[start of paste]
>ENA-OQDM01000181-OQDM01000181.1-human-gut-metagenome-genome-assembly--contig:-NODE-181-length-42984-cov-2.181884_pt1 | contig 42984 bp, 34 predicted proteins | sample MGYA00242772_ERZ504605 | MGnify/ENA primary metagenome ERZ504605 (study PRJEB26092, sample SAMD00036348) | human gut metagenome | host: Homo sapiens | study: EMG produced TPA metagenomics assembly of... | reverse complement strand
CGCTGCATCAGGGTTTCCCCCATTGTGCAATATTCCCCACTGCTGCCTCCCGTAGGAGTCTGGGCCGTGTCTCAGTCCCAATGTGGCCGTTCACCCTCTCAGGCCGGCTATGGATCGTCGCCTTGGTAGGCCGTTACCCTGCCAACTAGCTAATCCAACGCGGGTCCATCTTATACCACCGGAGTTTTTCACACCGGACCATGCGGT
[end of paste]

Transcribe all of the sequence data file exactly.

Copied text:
>ENA-OQDM01000181-OQDM01000181.1-human-gut-metagenome-genome-assembly--contig:-NODE-181-length-42984-cov-2.181884_pt1 | contig 42984 bp, 34 predicted proteins | sample MGYA00242772_ERZ504605 | MGnify/ENA primary metagenome ERZ504605 (study PRJEB26092, sample SAMD00036348) | human gut metagenome | host: Homo sapiens | study: EMG produced TPA metagenomics assembly of... | reverse complement strand
CGCTGCATCAGGGTTTCCCCCATTGTGCAATATTCCCCACTGCTGCCTCCCGTAGGAGTCTGGGCCGTGTCTCAGTCCCAATGTGGCCGTTCACCCTCTCAGGCCGGCTATGGATCGTCGCCTTGGTAGGCCGTTACCCTGCCAACTAGCTAATCCAACGCGGGTCCATCTTATACCACCGGAGTTTTTCACACCGGACCATGCGGT